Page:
molting hen being bullied

Discussion in 'Chicken Behaviors and Egglaying' started by jarmanschicks, Feb 24, 2014.

  1. jarmanschicks

    jarmanschicks New Egg

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    Feb 24, 2014
    My 5 hens are all the same age, 1 1/2 years old. It's been a very cold winter and the egg production has been way down. About 3 weeks ago, one of my hens decided to molt. She lost a tremendous amount of feathers in a short period of time. About a week later, I noticed some blood smears on the walls of the coop where the hens roost at night. It was then that I noticed Gigi's rear end looked quite scabby and that the other hens tried to peck at her backside any time she ventured too close. The wounds seem to be healing and the feathers are finally growing back, but Gigi continues to be bullied by the other hens. She's now totally freaked out by the others and spends her time running from them and/or hiding from them. I've thought about isolating her until she's completely over her molting but then fear that when I try to re-introduce her back into the pen she'll be rejected. Should I isolate the biggest bully instead? If so, how do I do that and at what point do I re-introduce her back to the flock?
     
  2. foreverlearning

    foreverlearning Chillin' With My Peeps

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    Isolate the bully for 3 days so she learns her lesson and blu kote (horse isle) the molting one to prevent more pecking. The hens will peck at any blood they see and the blu kote both covers it and protects it (Beware: this stuff gets everywhere when applying and doesn't wash out, might help if you have someone holding her while you apply it.). 3 days is not long enough for the bully to be outed from the flock but is enough for her to learn a lesson.
     
  3. jarmanschicks

    jarmanschicks New Egg

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    Feb 24, 2014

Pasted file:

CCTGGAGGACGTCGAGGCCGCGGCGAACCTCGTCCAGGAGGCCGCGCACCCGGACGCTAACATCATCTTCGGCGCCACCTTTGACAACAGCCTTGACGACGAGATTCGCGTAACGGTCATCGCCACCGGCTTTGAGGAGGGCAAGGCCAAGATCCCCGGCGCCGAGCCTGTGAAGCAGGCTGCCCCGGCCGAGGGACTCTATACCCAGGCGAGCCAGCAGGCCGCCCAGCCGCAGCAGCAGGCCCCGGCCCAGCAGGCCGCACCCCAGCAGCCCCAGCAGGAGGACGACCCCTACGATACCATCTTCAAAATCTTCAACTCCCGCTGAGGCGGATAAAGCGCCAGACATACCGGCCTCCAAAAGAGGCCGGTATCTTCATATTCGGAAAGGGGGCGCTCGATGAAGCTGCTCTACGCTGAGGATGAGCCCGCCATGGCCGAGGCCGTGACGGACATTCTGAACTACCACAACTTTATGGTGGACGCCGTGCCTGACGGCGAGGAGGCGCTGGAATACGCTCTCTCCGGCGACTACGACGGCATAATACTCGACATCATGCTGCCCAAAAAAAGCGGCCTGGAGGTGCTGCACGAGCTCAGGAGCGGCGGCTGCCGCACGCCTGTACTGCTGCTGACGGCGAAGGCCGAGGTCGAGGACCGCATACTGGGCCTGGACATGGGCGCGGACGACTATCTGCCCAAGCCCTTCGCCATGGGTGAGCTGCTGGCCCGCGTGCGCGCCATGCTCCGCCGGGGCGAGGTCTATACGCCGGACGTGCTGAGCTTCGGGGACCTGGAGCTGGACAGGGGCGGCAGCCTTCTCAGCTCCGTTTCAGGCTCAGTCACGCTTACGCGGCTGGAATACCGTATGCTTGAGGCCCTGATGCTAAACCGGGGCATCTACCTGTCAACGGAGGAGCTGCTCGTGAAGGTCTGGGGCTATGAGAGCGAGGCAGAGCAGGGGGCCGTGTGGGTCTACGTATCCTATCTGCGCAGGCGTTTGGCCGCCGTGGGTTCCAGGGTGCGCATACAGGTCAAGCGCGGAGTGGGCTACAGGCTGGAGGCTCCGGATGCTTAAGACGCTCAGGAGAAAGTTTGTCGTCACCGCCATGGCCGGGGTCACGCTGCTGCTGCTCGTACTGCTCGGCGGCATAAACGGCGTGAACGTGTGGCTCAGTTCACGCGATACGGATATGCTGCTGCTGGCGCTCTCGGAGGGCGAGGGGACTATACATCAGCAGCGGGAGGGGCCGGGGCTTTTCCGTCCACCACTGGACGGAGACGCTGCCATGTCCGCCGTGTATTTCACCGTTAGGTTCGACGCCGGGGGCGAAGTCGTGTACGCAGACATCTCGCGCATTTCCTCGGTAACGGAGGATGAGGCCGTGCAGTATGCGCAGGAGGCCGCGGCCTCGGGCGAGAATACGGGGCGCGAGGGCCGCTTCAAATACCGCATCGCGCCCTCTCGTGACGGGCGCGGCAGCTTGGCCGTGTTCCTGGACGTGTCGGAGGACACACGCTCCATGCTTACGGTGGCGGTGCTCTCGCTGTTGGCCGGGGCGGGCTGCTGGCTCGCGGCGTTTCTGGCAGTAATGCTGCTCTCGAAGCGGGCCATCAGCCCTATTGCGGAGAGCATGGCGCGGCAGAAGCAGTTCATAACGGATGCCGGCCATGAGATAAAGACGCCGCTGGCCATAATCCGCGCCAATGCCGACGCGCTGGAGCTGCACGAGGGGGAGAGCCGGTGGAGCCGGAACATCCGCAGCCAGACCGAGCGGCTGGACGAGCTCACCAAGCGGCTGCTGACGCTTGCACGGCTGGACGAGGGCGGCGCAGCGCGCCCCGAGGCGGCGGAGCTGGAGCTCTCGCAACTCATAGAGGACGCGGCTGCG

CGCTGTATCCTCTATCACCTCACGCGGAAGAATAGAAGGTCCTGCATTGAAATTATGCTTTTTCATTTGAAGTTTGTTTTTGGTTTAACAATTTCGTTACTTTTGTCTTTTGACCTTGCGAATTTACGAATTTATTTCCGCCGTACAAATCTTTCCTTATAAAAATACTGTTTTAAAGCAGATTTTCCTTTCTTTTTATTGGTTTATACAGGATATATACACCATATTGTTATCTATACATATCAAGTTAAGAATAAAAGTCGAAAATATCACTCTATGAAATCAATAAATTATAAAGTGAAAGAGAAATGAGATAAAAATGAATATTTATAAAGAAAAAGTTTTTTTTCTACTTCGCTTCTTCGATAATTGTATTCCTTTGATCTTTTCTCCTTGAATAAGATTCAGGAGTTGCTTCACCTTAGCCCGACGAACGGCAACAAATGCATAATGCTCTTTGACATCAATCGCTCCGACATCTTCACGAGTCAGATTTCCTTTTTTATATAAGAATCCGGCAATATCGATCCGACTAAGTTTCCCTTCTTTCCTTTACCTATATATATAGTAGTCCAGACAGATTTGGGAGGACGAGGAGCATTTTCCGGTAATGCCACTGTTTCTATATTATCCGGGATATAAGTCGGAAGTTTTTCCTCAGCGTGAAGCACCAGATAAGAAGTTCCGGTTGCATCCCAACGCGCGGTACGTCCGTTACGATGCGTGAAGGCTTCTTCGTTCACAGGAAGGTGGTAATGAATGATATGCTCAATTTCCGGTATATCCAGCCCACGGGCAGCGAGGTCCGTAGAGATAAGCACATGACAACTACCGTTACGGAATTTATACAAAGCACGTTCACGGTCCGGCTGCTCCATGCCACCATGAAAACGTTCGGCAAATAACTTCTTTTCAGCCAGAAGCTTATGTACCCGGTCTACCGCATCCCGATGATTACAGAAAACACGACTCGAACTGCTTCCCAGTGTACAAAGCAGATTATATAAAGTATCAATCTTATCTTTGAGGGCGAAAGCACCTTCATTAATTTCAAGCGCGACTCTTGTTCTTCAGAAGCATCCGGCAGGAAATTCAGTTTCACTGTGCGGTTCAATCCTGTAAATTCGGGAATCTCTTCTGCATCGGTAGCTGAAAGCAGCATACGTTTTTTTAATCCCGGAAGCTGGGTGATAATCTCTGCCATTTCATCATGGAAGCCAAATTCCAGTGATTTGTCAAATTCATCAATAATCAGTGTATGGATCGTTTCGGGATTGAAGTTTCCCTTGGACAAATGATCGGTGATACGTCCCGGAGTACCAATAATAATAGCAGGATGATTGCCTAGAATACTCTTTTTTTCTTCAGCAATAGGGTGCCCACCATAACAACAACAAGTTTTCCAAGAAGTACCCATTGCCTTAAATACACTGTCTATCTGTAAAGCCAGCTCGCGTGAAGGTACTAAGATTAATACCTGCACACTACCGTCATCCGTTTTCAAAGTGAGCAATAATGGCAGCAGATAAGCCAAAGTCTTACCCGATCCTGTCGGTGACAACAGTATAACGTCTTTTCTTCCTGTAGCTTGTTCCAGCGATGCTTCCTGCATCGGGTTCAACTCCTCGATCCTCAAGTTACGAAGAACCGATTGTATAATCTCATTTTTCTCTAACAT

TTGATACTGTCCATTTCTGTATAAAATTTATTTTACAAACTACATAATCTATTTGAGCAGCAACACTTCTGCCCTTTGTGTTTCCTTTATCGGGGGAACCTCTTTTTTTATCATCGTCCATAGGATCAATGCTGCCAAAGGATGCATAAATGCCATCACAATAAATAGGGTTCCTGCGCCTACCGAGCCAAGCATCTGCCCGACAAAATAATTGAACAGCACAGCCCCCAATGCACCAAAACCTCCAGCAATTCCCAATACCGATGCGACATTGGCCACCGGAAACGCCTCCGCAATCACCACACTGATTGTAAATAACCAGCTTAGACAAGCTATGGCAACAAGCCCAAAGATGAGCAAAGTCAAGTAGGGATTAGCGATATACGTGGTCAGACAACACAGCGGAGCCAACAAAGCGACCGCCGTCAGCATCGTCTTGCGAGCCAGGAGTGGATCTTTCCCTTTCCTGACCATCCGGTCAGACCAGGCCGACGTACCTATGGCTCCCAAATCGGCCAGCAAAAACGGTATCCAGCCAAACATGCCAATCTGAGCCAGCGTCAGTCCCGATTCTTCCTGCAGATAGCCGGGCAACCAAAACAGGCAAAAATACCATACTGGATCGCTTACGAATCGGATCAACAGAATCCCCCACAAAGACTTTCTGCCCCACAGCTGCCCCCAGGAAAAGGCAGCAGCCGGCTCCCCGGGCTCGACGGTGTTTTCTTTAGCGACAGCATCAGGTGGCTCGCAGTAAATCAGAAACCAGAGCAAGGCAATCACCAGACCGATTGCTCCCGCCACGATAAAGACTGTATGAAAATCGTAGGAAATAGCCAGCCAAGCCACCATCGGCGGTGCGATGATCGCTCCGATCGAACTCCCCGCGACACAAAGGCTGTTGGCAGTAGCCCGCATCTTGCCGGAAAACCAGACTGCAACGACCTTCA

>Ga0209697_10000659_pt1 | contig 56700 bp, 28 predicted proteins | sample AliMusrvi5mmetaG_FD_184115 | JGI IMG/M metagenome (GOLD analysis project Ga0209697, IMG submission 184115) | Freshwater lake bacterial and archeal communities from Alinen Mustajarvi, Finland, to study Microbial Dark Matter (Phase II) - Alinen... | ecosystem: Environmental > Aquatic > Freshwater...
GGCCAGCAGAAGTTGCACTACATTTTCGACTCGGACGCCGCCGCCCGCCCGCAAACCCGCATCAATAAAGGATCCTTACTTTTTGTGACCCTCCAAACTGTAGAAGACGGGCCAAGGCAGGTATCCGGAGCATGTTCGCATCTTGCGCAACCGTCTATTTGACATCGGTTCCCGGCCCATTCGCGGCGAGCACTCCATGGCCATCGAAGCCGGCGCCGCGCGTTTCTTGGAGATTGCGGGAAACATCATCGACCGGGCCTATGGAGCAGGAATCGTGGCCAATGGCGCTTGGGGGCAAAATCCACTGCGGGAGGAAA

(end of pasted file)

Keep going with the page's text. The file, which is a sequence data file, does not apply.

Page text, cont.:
Thank you. How do I isolate the bully? Do I put her in a separate pen where she can see the others or not?
     
  4. TwoCrows

    TwoCrows Show me the way old friend... Staff Member

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    Many times this is the case with a molting hen. The other birds see her as something is wrong with her. She is molting, her comb can be pale, she is bald in spots, she is freaked out from molting...So they think she is ill and needs to be run off. This is the way a flock protects itself from disease and attracting predators. I have this trouble in my flock sometimes as well.

    This past fall I had a hen that went completely bald from the shoulders up and the other birds just couldn't stand this bird. They bit at her, chased her and she had to hide from them in the nest boxes just to survive!

    There are a couple approaches you can take. And separating out the one starting all this is not going to fix this issue as this is a molting problem and until this bird grows her feathers back in, they are going to pick on her.

    You can either separate the molting bird out, in a cage, within the flock for a few weeks. It takes about one month from the time they are bald, to the time the feathers are in enough that the flock won't bother her.

    You can separate out the ones that are picking on her. They all maybe doing it, or just some of them. Not all my hens went after this hen I had go bald last fall. (and generally it is the lowest bird in the order that gets picked on during a hard molt)

    Or you can even go the route of pinless peepers. This is what I did in my flock this past fall. I tried keeping the molting bird separated for a while, but it just scared her even more. So I figured the ones that are causing the trouble are going to have to "do the time if they do the crime" and I had them wear pinless peepers. They don't hurt the bird at all, but don't allow the bird to see directly in front of them so they can not aim and fire off their beaks. I have been using these pinless peepers on and off for 3 years on a hen that is a bit aggressive with me and the other hens. The bird soon learns to see up, down and to the side to eat and drink. Only takes a day to learn.

    But in your case, you would only have to have the offenders wear these for about one month, until the molting girl gets her feathers back. And during this time, she will settle down and relax back into the flock.

    Here is a pic of my hen that I have to use the pinless peepers on occasionally. Last fall I had 3 hens in these to keep the molting hen safe...